As we approach summer, special considerations need to be taken for our furry friends. The summer months bring travel, increased environmental temperatures, and external parasites. The following tips will keep your pet safe and allow everyone to have an enjoyable summer.
TIP #1 TRAVEL
Summer months typically involve more travel for pet parents. If you are planning a trip with your furry companion, here are a few tips to remember:
- Make sure your pet has a secure place to ride in your automobile. Cat carriers that are secure in the back seat and seat belts for dogs are options. A secure location for your pet is important in the event of a sudden stop. Make sure the automobile is air conditioned adequately.
- Before traveling with your pet, go for a test drive. If your pet appears to be stressed or gets motion sick, see our veterinarians at Southern Crossing for recommendations for medications and stress-free travel tips. Classical music (piano/strings) provides a calming affect for both dogs and cats as well as phermone sprays (Feliway or Adaptil) applied to their blankets or carriers.
- Make sure you bring along accessible portable water bowls while traveling so your pet has access to water during those longer automobile trips
- If you plan to leave your pet behind while you travel, there are several options available.
- Finding a house sitter/pet sitter provides a familiar environment for your pet. Review your pet routine with the sitter and any medication that needs to be administered. Make sure you have an adequate supply of your pet’s medication before leaving. Make sure your sitter has Southern Crossing Animal Hospital’s phone number and the number to the local ER.
- If you choose to board your pet, a trial run or “day board” of your pet before you leave will familiarize the facility staff with your pet and their specific needs. It also gives you a chance to see how they acclimate to the change.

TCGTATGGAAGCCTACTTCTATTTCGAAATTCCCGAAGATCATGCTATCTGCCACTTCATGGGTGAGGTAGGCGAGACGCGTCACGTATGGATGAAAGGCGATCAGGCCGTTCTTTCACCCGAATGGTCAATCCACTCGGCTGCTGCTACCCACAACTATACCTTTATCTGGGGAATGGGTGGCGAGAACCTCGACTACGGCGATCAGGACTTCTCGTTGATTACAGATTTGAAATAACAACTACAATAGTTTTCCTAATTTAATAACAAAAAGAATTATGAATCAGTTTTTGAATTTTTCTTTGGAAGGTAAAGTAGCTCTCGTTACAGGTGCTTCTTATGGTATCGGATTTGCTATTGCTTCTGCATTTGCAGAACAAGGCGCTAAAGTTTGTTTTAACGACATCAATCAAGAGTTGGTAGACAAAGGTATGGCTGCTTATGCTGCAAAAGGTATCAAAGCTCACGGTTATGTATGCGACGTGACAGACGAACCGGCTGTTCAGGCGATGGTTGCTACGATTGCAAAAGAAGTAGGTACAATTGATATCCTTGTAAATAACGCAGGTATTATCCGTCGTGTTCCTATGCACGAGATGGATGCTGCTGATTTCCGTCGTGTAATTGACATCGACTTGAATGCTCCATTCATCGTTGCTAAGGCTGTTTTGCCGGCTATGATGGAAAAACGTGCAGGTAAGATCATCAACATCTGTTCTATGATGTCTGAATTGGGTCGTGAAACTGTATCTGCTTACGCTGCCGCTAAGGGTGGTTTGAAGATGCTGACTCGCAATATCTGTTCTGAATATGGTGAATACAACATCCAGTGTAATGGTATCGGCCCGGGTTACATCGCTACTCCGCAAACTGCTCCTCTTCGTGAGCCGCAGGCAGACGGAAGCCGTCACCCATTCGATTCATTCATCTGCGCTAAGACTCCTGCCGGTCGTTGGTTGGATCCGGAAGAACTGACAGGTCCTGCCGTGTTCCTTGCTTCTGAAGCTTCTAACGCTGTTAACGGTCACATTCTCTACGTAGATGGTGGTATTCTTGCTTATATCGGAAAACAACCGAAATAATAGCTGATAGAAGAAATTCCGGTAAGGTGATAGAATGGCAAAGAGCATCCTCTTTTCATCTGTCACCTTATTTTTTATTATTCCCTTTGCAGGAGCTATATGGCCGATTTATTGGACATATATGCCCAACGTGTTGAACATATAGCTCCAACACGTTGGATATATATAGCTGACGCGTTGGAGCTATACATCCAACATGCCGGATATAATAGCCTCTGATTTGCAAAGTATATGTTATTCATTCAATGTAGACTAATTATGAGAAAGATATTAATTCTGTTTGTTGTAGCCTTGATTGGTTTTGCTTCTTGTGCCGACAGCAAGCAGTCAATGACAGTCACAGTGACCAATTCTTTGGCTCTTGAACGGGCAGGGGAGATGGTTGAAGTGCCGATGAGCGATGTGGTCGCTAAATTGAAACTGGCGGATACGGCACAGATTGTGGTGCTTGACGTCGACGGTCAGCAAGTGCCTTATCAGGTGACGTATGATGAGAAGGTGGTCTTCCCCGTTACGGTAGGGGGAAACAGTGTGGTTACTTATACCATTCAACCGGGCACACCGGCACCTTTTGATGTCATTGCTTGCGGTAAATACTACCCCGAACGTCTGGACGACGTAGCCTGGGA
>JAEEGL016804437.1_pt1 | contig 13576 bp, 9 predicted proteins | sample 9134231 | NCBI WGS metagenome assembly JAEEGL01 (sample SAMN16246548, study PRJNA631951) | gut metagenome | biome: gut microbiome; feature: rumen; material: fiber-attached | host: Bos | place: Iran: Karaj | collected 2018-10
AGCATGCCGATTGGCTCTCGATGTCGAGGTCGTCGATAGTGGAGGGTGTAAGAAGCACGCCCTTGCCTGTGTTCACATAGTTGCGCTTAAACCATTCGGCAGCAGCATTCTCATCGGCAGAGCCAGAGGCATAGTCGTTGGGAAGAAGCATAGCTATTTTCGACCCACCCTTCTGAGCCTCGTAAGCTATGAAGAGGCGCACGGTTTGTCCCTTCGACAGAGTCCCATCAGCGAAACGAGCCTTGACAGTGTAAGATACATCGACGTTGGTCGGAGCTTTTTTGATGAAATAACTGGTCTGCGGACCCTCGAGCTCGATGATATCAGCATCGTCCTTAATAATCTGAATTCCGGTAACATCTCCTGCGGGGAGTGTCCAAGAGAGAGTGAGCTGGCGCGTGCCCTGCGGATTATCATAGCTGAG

- Make sure the facility requires the necessary vaccinations and health records for all pets to board. This will help protect your pet from exposure to communicable diseases while boarding.
TIP #2 HEAT EXHAUSTION/STROKE PREVENTION
As temperatures begin to increase, heat exhaustion is more common. Here are some helpful tips to avoid over heating in your pet.
- If your pet spends a lot of time outdoors, make sure they have adequate fresh water and plenty of shade for protection.
- When temperatures exceed 90 degrees and the humidity is high, make sure your pet has a cooler option to spend their days (indoors, cooled garage, etc).
- If you exercise with your pet, make sure you do so in the cool portions of the day (early morning or late evening). Bring water for your pet if going on long runs with them.
- When taking them to parks for recreation, dogs will get very excited. Make sure you are providing exercise “breaks” while enjoying these parks and again, plenty of water.
- Certain breeds of dogs (brachycephalic or dogs with short noses) do not exchange heat well. Remember that dogs and cats do not have sweat glands all over their body like humans. They get rid of their heat through their respiratory system. Make sure you avoid high heat/high humidity days when wanting to exercise these breeds.